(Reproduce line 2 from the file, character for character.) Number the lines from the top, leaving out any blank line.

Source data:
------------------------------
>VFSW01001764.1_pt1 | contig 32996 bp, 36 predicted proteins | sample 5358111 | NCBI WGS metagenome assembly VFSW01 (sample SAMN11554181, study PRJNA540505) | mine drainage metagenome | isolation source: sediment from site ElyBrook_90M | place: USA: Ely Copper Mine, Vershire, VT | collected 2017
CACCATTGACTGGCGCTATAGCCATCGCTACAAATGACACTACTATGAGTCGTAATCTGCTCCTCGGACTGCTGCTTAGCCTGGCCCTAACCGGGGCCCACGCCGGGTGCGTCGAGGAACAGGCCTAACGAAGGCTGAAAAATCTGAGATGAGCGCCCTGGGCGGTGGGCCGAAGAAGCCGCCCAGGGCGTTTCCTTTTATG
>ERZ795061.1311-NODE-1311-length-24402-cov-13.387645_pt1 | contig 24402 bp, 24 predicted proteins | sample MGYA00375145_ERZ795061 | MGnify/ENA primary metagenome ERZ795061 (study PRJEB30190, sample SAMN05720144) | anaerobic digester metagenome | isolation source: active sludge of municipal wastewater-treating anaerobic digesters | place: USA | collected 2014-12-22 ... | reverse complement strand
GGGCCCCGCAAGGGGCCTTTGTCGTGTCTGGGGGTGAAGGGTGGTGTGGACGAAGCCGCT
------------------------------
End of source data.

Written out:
CACCATTGACTGGCGCTATAGCCATCGCTACAAATGACACTACTATGAGTCGTAATCTGCTCCTCGGACTGCTGCTTAGCCTGGCCCTAACCGGGGCCCACGCCGGGTGCGTCGAGGAACAGGCCTAACGAAGGCTGAAAAATCTGAGATGAGCGCCCTGGGCGGTGGGCCGAAGAAGCCGCCCAGGGCGTTTCCTTTTATG